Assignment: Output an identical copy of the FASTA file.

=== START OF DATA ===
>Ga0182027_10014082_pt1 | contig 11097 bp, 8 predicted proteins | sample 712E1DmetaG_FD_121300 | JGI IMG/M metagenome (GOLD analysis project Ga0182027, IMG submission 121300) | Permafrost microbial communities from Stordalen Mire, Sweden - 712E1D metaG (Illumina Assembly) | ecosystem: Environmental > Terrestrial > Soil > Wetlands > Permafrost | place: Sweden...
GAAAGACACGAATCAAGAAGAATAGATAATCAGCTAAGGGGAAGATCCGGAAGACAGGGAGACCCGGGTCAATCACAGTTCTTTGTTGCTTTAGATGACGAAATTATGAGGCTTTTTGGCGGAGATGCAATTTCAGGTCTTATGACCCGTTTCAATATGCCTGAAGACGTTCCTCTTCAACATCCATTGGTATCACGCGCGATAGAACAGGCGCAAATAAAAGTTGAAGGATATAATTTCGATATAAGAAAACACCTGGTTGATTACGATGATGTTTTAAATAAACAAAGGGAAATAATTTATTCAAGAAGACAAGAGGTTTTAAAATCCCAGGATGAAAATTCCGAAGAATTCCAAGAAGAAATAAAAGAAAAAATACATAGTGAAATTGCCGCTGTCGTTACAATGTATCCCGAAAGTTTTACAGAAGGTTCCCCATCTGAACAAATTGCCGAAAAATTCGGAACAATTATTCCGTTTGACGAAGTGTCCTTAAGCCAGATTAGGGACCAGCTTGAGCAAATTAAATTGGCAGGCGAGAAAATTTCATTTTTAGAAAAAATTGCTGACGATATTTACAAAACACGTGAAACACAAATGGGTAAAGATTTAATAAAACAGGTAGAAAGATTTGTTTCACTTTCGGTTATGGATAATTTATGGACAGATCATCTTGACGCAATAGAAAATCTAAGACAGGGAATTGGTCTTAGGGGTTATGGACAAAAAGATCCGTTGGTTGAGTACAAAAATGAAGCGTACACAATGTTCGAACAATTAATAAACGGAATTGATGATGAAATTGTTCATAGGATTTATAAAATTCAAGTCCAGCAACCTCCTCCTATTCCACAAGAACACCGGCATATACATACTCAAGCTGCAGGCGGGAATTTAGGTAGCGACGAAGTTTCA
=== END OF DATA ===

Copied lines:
>Ga0182027_10014082_pt1 | contig 11097 bp, 8 predicted proteins | sample 712E1DmetaG_FD_121300 | JGI IMG/M metagenome (GOLD analysis project Ga0182027, IMG submission 121300) | Permafrost microbial communities from Stordalen Mire, Sweden - 712E1D metaG (Illumina Assembly) | ecosystem: Environmental > Terrestrial > Soil > Wetlands > Permafrost | place: Sweden...
GAAAGACACGAATCAAGAAGAATAGATAATCAGCTAAGGGGAAGATCCGGAAGACAGGGAGACCCGGGTCAATCACAGTTCTTTGTTGCTTTAGATGACGAAATTATGAGGCTTTTTGGCGGAGATGCAATTTCAGGTCTTATGACCCGTTTCAATATGCCTGAAGACGTTCCTCTTCAACATCCATTGGTATCACGCGCGATAGAACAGGCGCAAATAAAAGTTGAAGGATATAATTTCGATATAAGAAAACACCTGGTTGATTACGATGATGTTTTAAATAAACAAAGGGAAATAATTTATTCAAGAAGACAAGAGGTTTTAAAATCCCAGGATGAAAATTCCGAAGAATTCCAAGAAGAAATAAAAGAAAAAATACATAGTGAAATTGCCGCTGTCGTTACAATGTATCCCGAAAGTTTTACAGAAGGTTCCCCATCTGAACAAATTGCCGAAAAATTCGGAACAATTATTCCGTTTGACGAAGTGTCCTTAAGCCAGATTAGGGACCAGCTTGAGCAAATTAAATTGGCAGGCGAGAAAATTTCATTTTTAGAAAAAATTGCTGACGATATTTACAAAACACGTGAAACACAAATGGGTAAAGATTTAATAAAACAGGTAGAAAGATTTGTTTCACTTTCGGTTATGGATAATTTATGGACAGATCATCTTGACGCAATAGAAAATCTAAGACAGGGAATTGGTCTTAGGGGTTATGGACAAAAAGATCCGTTGGTTGAGTACAAAAATGAAGCGTACACAATGTTCGAACAATTAATAAACGGAATTGATGATGAAATTGTTCATAGGATTTATAAAATTCAAGTCCAGCAACCTCCTCCTATTCCACAAGAACACCGGCATATACATACTCAAGCTGCAGGCGGGAATTTAGGTAGCGACGAAGTTTCA